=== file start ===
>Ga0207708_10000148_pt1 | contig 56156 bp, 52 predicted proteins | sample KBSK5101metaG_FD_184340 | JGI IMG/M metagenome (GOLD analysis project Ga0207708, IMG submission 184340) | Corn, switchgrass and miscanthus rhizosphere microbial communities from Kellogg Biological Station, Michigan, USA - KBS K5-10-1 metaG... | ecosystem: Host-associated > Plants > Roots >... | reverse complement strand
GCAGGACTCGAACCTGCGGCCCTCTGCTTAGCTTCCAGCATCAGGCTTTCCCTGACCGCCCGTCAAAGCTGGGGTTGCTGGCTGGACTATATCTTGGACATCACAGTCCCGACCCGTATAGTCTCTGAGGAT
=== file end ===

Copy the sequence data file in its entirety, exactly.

>Ga0207708_10000148_pt1 | contig 56156 bp, 52 predicted proteins | sample KBSK5101metaG_FD_184340 | JGI IMG/M metagenome (GOLD analysis project Ga0207708, IMG submission 184340) | Corn, switchgrass and miscanthus rhizosphere microbial communities from Kellogg Biological Station, Michigan, USA - KBS K5-10-1 metaG... | ecosystem: Host-associated > Plants > Roots >... | reverse complement strand
GCAGGACTCGAACCTGCGGCCCTCTGCTTAGCTTCCAGCATCAGGCTTTCCCTGACCGCCCGTCAAAGCTGGGGTTGCTGGCTGGACTATATCTTGGACATCACAGTCCCGACCCGTATAGTCTCTGAGGAT